Broken Launch Bar Linkage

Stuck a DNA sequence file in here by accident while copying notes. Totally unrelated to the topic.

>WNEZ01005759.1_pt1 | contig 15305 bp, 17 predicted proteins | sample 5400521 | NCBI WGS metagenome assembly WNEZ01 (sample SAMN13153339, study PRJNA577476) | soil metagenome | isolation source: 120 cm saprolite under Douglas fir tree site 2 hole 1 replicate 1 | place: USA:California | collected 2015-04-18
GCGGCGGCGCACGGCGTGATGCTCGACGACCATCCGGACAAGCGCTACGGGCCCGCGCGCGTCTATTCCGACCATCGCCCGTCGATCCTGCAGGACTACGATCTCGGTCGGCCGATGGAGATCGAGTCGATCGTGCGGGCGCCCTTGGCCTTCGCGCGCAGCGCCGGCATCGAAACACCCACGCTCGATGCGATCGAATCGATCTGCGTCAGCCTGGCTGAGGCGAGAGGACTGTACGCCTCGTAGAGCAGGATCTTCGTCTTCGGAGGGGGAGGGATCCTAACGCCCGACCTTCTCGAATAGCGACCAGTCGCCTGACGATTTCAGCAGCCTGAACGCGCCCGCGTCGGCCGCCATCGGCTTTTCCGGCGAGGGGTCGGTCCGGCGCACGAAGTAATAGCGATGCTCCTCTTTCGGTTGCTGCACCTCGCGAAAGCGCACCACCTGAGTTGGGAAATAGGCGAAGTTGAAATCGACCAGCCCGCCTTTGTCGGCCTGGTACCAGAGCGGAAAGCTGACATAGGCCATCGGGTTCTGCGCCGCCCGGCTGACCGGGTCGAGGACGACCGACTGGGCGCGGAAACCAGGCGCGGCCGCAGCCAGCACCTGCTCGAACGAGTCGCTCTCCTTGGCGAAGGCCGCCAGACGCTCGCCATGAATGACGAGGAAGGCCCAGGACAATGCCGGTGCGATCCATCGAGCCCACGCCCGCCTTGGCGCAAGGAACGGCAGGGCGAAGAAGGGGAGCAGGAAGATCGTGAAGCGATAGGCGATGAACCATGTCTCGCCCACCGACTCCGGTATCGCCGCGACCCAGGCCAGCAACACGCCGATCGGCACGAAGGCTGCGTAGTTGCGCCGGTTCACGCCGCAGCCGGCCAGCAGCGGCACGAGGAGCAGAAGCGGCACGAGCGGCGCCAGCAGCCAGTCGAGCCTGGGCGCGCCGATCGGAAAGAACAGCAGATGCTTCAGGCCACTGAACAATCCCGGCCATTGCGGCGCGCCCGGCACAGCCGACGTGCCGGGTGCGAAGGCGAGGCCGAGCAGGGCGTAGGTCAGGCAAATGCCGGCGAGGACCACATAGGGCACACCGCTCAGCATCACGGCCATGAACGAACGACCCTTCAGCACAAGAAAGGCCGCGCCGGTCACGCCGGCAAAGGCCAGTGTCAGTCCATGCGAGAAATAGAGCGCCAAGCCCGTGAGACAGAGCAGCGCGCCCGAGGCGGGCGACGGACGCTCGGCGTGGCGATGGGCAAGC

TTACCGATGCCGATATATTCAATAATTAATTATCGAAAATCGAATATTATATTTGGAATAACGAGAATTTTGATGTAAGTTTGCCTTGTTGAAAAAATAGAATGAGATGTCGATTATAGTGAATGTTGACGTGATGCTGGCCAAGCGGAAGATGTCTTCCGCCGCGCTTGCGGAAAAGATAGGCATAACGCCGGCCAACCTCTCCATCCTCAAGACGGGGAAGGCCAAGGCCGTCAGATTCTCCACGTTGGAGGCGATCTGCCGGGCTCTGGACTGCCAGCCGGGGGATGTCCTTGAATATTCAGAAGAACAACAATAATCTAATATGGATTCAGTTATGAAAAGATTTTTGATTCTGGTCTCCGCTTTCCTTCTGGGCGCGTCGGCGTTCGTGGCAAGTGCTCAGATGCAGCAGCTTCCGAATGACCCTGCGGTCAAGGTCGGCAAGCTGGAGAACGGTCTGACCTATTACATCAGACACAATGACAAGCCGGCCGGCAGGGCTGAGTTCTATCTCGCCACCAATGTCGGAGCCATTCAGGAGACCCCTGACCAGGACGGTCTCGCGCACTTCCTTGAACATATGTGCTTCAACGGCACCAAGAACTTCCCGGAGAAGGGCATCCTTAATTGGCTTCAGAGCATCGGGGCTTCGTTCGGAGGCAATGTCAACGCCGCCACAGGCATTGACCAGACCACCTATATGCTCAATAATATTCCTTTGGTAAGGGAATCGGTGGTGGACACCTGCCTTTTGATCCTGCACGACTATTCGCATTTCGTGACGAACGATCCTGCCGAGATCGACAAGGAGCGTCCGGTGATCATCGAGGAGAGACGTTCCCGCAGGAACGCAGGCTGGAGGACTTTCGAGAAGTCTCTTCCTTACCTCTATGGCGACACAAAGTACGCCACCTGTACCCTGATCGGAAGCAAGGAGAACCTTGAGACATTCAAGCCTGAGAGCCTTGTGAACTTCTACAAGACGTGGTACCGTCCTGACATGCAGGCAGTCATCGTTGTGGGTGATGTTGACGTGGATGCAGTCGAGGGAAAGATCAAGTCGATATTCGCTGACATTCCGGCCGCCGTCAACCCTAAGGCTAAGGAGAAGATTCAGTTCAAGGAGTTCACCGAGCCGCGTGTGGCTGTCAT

The USS Forrestal (CV-59) was on its last operational cruise in the Med in 1990. We were conducting night flight ops off the coast of Turkey in support of Operation Provide Comfort. I had just shutdown my aircraft and was walking across the flight deck when the sound of snapping metal amidst a Tomcat launch off the port waist cat caught my attention. I turned to see the F-14 sliding sideways towards the edge of the flight deck. Apparently a component of the launch bar had snapped midway through the catapult stroke sequence, giving the Tomcat only a gentle push (approx. 20-30 knots) instead of the huge kick in the butt required to get the aircraft up to flying speed. The pilot had immediately realized something was wrong, and in a split second reacted to attempt to hit the brakes and stop prior to falling off the edge into the ocean 80 feet below. As they approached the edge, a tire blew sending the F-14 sliding sideways, and the pilot judged they wouldn't stop in time and initiated ejection. As the pilot and RIO rode the seat rails up into the night, one of the F-14s main landing gear jumped the deck edge rail but miraculously stuck just over the edge, and the aircraft remained perched precariously partially over the deck edge. The RIO was soon sighted landing further aft on the flight deck, and although he received some bumps, bruises and scrapes from his ejection and rough landing on the flight deck, he was was happy to walk away from it with a good story to tell that night over midrats. Meanwhile, a full scale search was underway for the pilot. The airborne SAR helicopter had witnessed the ejection and was on the scene so rapidly that the image of the RIO floating down in his parachute canopy nearly filled their windscreen as they whipped across the fantail. They quickly set up for an approach to the datum, and commenced a hover search. Flight operations were suspended and all airborne aircraft were given instructions to hold overhead (or expeditiously recovered if low on fuel). Fifteen minutes later there was still no sign of the pilot. As the search proceeded with additional helicopters and ships in the area, the flight deck began to quiet down. An alert deck hand thought he heard a faint cry for help, but didn't see anything over the deck edge. The sound of yelling for help persisted, and suddenly the deck hand looked up, and with the aid of his flashlight, was able to make out the shape of the pilot hanging from his parachute 100 feet above him in the radio antennae and masts at the top of the carrier's superstructure. Although the recovery of the pilot took an additional half hour, he was recovered uninjured.